"EQUIPMENT_ASSIGNMENT_INSTANCE_ID",
                String.valueOf(dbObject.get("EQUIPMENT_ASSIGNMENT_INSTANCE_ID")),
                creationDate
        );
    }
}


As you can see, the class EquipmentCargoStep is very similar to OperationalRouteStep. It has a different index on the collection, which is different from CreationDetails and a method from the QueryColumnBuilderis used. All else is the same.

And, that is it! The concrete classes are short, clean, and understandable. There are other concrete implementations of the AbstractStep that looks almost the same as above and differs only in the details. But hey, that is about all, right?

So, we have reviewed the steps and now let's see how the batch and job configuration is done. First, let's see the batch configuration. Batch configuration is done in the class MainBatchConfigurer:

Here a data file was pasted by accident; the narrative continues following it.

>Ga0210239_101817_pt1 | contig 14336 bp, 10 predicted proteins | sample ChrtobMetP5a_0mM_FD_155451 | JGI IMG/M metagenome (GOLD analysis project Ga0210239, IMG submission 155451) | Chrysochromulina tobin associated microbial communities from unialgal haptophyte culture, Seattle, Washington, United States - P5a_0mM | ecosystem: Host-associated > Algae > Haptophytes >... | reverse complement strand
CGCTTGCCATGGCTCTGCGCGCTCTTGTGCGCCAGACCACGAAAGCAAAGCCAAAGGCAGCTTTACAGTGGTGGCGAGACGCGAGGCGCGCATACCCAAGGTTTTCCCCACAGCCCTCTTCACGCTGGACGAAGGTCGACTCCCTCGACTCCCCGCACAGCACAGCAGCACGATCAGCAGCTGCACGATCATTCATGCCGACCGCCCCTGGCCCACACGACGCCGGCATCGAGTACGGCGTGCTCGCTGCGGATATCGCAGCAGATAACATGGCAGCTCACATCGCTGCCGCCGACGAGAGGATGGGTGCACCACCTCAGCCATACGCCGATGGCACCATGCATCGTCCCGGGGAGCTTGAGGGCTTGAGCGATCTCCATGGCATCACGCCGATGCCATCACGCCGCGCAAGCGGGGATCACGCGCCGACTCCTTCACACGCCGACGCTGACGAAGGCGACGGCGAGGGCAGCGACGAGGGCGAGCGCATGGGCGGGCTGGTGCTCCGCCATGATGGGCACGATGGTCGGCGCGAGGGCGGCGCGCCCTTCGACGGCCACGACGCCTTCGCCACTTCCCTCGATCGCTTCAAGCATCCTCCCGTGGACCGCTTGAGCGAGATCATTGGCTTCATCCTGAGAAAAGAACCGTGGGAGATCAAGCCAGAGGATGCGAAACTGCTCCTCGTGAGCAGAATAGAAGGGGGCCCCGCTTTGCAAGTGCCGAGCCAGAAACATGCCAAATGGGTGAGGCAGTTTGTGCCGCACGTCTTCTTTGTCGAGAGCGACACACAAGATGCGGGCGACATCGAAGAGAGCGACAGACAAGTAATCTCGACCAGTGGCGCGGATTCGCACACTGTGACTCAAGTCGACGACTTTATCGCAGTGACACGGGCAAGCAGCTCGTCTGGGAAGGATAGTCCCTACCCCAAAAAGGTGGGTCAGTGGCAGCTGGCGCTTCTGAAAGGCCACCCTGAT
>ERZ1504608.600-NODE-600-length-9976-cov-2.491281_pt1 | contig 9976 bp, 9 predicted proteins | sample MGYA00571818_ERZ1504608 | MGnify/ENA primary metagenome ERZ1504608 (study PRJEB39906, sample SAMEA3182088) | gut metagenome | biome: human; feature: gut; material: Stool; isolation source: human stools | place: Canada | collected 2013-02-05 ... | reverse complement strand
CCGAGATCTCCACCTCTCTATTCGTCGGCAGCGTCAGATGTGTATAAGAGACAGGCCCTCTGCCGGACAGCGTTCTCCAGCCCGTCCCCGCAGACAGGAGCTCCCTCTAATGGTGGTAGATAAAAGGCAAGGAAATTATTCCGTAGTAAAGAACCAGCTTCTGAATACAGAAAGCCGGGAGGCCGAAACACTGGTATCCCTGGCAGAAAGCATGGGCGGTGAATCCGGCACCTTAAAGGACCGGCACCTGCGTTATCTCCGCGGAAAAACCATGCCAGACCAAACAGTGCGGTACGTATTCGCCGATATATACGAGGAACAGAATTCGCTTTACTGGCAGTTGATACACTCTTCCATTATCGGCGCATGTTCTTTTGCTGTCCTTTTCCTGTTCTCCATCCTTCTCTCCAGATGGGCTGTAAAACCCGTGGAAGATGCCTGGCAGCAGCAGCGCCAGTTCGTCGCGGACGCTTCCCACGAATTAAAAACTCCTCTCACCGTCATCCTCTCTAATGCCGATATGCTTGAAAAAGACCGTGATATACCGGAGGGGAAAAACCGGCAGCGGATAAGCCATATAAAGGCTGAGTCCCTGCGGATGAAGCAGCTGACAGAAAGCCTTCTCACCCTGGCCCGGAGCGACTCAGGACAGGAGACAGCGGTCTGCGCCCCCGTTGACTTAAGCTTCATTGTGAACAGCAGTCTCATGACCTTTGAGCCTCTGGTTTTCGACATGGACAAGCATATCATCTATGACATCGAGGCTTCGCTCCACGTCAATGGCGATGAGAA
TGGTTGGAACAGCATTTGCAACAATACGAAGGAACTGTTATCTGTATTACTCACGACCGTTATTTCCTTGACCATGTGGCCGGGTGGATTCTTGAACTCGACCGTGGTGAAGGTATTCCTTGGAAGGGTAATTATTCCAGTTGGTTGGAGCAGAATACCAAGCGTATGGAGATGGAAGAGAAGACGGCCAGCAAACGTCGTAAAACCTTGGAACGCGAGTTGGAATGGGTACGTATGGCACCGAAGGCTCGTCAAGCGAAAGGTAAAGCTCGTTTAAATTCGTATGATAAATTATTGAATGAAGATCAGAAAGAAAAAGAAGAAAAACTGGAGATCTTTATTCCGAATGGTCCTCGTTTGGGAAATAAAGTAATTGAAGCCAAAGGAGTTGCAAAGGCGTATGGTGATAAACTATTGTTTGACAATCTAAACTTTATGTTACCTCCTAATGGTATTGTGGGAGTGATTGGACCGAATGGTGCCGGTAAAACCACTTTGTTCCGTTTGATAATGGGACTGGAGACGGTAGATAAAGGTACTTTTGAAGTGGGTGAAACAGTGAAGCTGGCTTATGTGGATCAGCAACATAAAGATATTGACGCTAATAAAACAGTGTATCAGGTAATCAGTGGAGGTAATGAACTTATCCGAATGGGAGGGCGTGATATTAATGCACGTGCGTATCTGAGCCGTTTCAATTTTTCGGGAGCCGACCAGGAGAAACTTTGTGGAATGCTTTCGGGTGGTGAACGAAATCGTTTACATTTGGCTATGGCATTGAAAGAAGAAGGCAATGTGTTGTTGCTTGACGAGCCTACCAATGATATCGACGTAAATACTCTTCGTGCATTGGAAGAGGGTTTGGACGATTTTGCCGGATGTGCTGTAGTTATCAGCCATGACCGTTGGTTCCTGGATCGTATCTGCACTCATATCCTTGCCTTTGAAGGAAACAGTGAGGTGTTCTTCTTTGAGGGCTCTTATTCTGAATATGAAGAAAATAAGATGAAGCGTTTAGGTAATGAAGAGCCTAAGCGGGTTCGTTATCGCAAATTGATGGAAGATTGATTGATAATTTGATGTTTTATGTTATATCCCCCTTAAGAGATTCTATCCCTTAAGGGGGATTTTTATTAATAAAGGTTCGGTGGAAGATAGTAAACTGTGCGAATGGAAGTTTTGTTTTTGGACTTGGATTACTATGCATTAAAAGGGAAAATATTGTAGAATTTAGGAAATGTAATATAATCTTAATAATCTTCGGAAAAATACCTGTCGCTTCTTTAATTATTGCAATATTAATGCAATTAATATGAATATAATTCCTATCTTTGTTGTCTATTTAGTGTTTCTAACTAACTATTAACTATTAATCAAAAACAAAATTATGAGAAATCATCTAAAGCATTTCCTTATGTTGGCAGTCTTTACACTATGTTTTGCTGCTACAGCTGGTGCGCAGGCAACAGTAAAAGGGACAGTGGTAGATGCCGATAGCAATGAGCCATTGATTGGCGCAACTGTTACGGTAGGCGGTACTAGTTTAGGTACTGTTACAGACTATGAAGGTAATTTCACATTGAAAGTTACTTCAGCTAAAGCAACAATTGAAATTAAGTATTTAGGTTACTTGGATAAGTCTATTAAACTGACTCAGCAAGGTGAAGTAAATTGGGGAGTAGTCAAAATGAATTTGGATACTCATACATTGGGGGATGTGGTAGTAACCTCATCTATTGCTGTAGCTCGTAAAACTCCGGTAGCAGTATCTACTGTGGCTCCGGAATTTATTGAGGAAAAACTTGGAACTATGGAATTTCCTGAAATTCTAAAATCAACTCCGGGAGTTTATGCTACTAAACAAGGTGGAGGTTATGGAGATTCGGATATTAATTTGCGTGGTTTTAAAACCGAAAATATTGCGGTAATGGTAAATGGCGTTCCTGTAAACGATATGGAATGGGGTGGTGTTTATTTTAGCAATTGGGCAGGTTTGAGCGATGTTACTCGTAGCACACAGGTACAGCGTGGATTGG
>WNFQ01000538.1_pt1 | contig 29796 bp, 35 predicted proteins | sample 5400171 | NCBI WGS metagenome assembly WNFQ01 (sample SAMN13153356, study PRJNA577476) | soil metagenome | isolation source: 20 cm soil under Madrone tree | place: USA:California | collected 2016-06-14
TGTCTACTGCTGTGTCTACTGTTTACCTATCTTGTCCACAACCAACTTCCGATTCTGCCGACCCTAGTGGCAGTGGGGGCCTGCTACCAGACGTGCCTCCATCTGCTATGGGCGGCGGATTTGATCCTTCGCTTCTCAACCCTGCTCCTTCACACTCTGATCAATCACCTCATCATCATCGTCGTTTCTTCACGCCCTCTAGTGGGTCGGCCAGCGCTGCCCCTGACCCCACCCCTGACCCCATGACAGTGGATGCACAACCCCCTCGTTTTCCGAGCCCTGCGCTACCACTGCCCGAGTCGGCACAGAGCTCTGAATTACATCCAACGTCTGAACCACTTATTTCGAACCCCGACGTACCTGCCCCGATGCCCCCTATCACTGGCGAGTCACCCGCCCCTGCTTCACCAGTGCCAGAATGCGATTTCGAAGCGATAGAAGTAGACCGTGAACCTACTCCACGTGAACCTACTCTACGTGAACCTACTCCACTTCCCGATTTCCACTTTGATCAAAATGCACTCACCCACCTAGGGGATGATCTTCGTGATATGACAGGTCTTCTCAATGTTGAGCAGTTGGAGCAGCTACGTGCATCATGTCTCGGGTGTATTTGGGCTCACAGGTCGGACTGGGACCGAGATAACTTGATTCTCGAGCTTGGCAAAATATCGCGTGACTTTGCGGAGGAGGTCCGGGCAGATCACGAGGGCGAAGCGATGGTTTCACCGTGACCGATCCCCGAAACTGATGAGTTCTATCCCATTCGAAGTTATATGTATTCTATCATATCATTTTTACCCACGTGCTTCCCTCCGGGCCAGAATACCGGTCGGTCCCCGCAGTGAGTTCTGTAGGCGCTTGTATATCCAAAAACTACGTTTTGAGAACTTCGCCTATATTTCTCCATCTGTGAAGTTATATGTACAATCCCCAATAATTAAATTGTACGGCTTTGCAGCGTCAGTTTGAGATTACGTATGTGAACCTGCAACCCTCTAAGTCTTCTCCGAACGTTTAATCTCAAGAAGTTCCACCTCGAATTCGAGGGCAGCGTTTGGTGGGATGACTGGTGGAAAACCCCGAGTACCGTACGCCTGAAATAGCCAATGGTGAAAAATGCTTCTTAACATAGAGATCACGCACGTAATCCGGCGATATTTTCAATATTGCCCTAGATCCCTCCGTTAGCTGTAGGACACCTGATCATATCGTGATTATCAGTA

@Configuration
public class MainBatchConfigurer implements BatchConfigurer {

    @Autowired
    private ExecutionContextDao mongoExecutionContextDao;

    @Autowired
    private JobExecutionDao mongoJobExecutionDao;

    @Autowired
    private JobInstanceDao mongoJobInstanceDao;

    @Autowired
    private StepExecutionDao mongoStepExecutionDao;

    @Override
    public JobRepository getJobRepository() {
        return new SimpleJobRepository(
          mongoJobInstanceDao, 
          mongoJobExecutionDao, 
          mongoStepExecutionDao, 
          mongoExecutionContextDao
        );
    }

    @Override
    public PlatformTransactionManager getTransactionManager() {
        return new ResourcelessTransactionManager();
    }

    @Override
    public SimpleJobLauncher getJobLauncher() throws Exception {
        SimpleJobLauncher jobLauncher = new SimpleJobLauncher();
        jobLauncher.setJobRepository(getJobRepository());
        jobLauncher.afterPropertiesSet();
        return jobLauncher;